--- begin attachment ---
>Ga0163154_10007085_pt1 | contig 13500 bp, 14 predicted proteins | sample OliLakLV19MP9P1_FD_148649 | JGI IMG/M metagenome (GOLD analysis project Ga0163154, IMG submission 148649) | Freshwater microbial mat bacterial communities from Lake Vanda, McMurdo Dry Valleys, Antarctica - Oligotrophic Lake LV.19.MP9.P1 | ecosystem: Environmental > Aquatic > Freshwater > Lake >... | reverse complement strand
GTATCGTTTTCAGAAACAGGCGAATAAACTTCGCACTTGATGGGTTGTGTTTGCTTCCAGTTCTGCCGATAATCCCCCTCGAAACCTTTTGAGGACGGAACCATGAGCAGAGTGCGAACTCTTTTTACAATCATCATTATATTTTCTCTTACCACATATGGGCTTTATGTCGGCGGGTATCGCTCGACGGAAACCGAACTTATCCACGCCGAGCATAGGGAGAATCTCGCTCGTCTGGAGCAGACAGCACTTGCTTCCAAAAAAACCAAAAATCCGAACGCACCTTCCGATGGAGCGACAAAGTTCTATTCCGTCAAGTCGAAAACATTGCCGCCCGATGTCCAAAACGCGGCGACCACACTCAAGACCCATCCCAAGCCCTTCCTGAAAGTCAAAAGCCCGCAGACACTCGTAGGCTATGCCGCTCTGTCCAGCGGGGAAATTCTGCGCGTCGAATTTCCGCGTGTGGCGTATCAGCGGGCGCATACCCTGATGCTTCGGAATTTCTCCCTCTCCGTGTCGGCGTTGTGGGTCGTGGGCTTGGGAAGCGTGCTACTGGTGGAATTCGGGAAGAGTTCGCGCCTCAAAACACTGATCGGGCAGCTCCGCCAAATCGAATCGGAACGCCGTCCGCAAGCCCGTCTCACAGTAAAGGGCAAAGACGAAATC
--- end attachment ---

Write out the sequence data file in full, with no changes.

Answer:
>Ga0163154_10007085_pt1 | contig 13500 bp, 14 predicted proteins | sample OliLakLV19MP9P1_FD_148649 | JGI IMG/M metagenome (GOLD analysis project Ga0163154, IMG submission 148649) | Freshwater microbial mat bacterial communities from Lake Vanda, McMurdo Dry Valleys, Antarctica - Oligotrophic Lake LV.19.MP9.P1 | ecosystem: Environmental > Aquatic > Freshwater > Lake >... | reverse complement strand
GTATCGTTTTCAGAAACAGGCGAATAAACTTCGCACTTGATGGGTTGTGTTTGCTTCCAGTTCTGCCGATAATCCCCCTCGAAACCTTTTGAGGACGGAACCATGAGCAGAGTGCGAACTCTTTTTACAATCATCATTATATTTTCTCTTACCACATATGGGCTTTATGTCGGCGGGTATCGCTCGACGGAAACCGAACTTATCCACGCCGAGCATAGGGAGAATCTCGCTCGTCTGGAGCAGACAGCACTTGCTTCCAAAAAAACCAAAAATCCGAACGCACCTTCCGATGGAGCGACAAAGTTCTATTCCGTCAAGTCGAAAACATTGCCGCCCGATGTCCAAAACGCGGCGACCACACTCAAGACCCATCCCAAGCCCTTCCTGAAAGTCAAAAGCCCGCAGACACTCGTAGGCTATGCCGCTCTGTCCAGCGGGGAAATTCTGCGCGTCGAATTTCCGCGTGTGGCGTATCAGCGGGCGCATACCCTGATGCTTCGGAATTTCTCCCTCTCCGTGTCGGCGTTGTGGGTCGTGGGCTTGGGAAGCGTGCTACTGGTGGAATTCGGGAAGAGTTCGCGCCTCAAAACACTGATCGGGCAGCTCCGCCAAATCGAATCGGAACGCCGTCCGCAAGCCCGTCTCACAGTAAAGGGCAAAGACGAAATC